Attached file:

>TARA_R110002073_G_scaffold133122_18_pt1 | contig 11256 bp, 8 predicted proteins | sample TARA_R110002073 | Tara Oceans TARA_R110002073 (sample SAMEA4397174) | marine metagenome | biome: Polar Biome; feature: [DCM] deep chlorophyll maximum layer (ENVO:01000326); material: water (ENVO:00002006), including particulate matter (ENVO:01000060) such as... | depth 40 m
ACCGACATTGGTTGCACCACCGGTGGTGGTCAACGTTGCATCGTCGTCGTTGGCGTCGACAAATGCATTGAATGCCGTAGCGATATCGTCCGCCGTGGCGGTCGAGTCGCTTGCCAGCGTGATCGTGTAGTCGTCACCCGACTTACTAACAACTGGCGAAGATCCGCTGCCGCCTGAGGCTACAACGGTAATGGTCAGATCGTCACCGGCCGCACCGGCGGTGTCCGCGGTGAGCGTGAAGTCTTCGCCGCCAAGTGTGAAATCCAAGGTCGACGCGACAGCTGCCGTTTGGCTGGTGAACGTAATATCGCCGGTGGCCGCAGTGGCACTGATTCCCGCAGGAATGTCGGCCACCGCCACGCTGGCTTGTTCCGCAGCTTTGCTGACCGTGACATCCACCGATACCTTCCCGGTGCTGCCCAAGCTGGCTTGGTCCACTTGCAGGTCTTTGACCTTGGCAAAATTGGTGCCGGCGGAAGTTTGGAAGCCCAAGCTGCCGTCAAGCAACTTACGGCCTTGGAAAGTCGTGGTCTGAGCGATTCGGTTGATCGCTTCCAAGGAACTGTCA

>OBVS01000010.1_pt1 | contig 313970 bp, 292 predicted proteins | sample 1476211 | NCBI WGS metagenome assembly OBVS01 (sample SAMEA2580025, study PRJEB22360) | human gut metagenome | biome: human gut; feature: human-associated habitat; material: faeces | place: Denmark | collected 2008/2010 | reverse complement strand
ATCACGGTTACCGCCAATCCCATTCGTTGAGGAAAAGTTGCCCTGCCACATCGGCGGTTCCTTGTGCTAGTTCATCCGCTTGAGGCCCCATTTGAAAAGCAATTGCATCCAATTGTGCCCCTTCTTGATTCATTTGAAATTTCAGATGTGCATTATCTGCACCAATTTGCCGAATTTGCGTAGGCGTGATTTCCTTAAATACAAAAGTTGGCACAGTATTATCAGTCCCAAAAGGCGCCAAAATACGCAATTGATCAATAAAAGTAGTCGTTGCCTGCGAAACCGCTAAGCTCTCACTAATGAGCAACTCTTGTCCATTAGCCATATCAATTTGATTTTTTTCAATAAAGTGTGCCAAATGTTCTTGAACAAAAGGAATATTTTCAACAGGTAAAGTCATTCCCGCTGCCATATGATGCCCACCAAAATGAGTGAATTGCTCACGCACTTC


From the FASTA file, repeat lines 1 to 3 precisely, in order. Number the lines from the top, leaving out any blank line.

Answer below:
>TARA_R110002073_G_scaffold133122_18_pt1 | contig 11256 bp, 8 predicted proteins | sample TARA_R110002073 | Tara Oceans TARA_R110002073 (sample SAMEA4397174) | marine metagenome | biome: Polar Biome; feature: [DCM] deep chlorophyll maximum layer (ENVO:01000326); material: water (ENVO:00002006), including particulate matter (ENVO:01000060) such as... | depth 40 m
ACCGACATTGGTTGCACCACCGGTGGTGGTCAACGTTGCATCGTCGTCGTTGGCGTCGACAAATGCATTGAATGCCGTAGCGATATCGTCCGCCGTGGCGGTCGAGTCGCTTGCCAGCGTGATCGTGTAGTCGTCACCCGACTTACTAACAACTGGCGAAGATCCGCTGCCGCCTGAGGCTACAACGGTAATGGTCAGATCGTCACCGGCCGCACCGGCGGTGTCCGCGGTGAGCGTGAAGTCTTCGCCGCCAAGTGTGAAATCCAAGGTCGACGCGACAGCTGCCGTTTGGCTGGTGAACGTAATATCGCCGGTGGCCGCAGTGGCACTGATTCCCGCAGGAATGTCGGCCACCGCCACGCTGGCTTGTTCCGCAGCTTTGCTGACCGTGACATCCACCGATACCTTCCCGGTGCTGCCCAAGCTGGCTTGGTCCACTTGCAGGTCTTTGACCTTGGCAAAATTGGTGCCGGCGGAAGTTTGGAAGCCCAAGCTGCCGTCAAGCAACTTACGGCCTTGGAAAGTCGTGGTCTGAGCGATTCGGTTGATCGCTTCCAAGGAACTGTCA

>OBVS01000010.1_pt1 | contig 313970 bp, 292 predicted proteins | sample 1476211 | NCBI WGS metagenome assembly OBVS01 (sample SAMEA2580025, study PRJEB22360) | human gut metagenome | biome: human gut; feature: human-associated habitat; material: faeces | place: Denmark | collected 2008/2010 | reverse complement strand